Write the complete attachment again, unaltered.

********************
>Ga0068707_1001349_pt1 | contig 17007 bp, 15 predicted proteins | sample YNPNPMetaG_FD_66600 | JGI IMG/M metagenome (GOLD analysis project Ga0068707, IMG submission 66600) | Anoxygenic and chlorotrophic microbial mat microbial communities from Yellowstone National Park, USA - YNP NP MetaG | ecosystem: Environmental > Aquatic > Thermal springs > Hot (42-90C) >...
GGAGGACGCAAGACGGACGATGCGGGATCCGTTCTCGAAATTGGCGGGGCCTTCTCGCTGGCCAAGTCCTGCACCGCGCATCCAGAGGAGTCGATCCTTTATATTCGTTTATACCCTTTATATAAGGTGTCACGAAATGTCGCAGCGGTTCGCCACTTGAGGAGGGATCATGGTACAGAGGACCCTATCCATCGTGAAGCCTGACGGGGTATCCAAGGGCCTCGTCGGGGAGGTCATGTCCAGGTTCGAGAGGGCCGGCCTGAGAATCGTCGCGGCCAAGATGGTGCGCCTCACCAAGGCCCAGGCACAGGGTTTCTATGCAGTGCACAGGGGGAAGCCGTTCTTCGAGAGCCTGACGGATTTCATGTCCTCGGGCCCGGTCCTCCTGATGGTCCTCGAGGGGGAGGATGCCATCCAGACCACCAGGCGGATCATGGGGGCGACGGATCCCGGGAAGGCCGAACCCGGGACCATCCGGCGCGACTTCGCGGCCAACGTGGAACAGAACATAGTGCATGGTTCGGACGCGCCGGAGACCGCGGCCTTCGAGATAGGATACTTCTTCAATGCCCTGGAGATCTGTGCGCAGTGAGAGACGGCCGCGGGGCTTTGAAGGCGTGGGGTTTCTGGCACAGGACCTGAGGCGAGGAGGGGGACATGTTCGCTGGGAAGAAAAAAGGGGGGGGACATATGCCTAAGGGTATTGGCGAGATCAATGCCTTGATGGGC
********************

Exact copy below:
>Ga0068707_1001349_pt1 | contig 17007 bp, 15 predicted proteins | sample YNPNPMetaG_FD_66600 | JGI IMG/M metagenome (GOLD analysis project Ga0068707, IMG submission 66600) | Anoxygenic and chlorotrophic microbial mat microbial communities from Yellowstone National Park, USA - YNP NP MetaG | ecosystem: Environmental > Aquatic > Thermal springs > Hot (42-90C) >...
GGAGGACGCAAGACGGACGATGCGGGATCCGTTCTCGAAATTGGCGGGGCCTTCTCGCTGGCCAAGTCCTGCACCGCGCATCCAGAGGAGTCGATCCTTTATATTCGTTTATACCCTTTATATAAGGTGTCACGAAATGTCGCAGCGGTTCGCCACTTGAGGAGGGATCATGGTACAGAGGACCCTATCCATCGTGAAGCCTGACGGGGTATCCAAGGGCCTCGTCGGGGAGGTCATGTCCAGGTTCGAGAGGGCCGGCCTGAGAATCGTCGCGGCCAAGATGGTGCGCCTCACCAAGGCCCAGGCACAGGGTTTCTATGCAGTGCACAGGGGGAAGCCGTTCTTCGAGAGCCTGACGGATTTCATGTCCTCGGGCCCGGTCCTCCTGATGGTCCTCGAGGGGGAGGATGCCATCCAGACCACCAGGCGGATCATGGGGGCGACGGATCCCGGGAAGGCCGAACCCGGGACCATCCGGCGCGACTTCGCGGCCAACGTGGAACAGAACATAGTGCATGGTTCGGACGCGCCGGAGACCGCGGCCTTCGAGATAGGATACTTCTTCAATGCCCTGGAGATCTGTGCGCAGTGAGAGACGGCCGCGGGGCTTTGAAGGCGTGGGGTTTCTGGCACAGGACCTGAGGCGAGGAGGGGGACATGTTCGCTGGGAAGAAAAAAGGGGGGGGACATATGCCTAAGGGTATTGGCGAGATCAATGCCTTGATGGGC